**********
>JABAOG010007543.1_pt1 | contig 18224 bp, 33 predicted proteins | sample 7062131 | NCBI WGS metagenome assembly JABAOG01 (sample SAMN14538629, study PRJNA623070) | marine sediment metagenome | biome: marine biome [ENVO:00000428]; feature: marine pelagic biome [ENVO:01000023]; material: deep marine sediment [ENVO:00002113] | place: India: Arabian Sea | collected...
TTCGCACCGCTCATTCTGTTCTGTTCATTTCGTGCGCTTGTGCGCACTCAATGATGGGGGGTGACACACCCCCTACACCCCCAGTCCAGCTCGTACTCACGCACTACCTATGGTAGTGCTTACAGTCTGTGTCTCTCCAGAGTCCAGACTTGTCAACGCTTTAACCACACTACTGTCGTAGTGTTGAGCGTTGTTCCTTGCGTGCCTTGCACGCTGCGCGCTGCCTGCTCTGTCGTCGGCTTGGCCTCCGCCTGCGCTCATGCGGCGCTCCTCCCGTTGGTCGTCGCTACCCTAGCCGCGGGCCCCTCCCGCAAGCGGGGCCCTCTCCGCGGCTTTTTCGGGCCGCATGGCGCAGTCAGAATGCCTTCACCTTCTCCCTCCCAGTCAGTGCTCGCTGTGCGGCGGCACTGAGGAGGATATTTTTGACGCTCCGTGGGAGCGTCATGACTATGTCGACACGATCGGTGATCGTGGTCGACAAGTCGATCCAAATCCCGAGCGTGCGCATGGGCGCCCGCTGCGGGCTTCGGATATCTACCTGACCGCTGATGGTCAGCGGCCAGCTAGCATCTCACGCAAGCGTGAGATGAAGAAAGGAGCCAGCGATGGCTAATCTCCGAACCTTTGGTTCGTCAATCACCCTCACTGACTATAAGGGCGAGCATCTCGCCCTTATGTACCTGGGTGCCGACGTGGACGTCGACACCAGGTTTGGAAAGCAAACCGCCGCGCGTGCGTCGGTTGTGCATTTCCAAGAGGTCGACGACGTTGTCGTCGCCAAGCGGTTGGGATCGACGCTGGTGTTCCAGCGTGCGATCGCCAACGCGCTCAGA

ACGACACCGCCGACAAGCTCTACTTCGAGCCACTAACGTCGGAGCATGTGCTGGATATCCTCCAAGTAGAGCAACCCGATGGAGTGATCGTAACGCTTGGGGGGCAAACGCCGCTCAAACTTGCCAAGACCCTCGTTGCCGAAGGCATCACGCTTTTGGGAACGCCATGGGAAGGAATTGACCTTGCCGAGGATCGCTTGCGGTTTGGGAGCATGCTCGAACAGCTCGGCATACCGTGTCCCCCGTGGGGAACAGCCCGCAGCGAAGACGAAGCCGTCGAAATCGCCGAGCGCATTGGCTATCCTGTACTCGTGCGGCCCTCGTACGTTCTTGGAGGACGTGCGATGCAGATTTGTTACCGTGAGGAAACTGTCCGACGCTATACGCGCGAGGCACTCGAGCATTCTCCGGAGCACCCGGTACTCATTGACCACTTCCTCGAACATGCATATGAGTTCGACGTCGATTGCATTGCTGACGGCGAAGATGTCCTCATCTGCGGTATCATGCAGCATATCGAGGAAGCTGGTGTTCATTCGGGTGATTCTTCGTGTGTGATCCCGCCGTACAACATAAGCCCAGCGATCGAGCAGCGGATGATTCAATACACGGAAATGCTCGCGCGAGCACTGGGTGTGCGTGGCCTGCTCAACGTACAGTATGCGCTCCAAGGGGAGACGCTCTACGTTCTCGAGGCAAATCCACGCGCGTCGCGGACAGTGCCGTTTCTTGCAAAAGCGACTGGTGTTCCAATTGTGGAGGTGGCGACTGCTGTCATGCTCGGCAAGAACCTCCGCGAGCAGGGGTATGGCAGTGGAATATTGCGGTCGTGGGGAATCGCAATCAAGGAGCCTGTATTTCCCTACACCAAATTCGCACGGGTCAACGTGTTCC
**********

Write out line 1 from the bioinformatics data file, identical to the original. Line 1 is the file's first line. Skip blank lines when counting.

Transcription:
>JABAOG010007543.1_pt1 | contig 18224 bp, 33 predicted proteins | sample 7062131 | NCBI WGS metagenome assembly JABAOG01 (sample SAMN14538629, study PRJNA623070) | marine sediment metagenome | biome: marine biome [ENVO:00000428]; feature: marine pelagic biome [ENVO:01000023]; material: deep marine sediment [ENVO:00002113] | place: India: Arabian Sea | collected...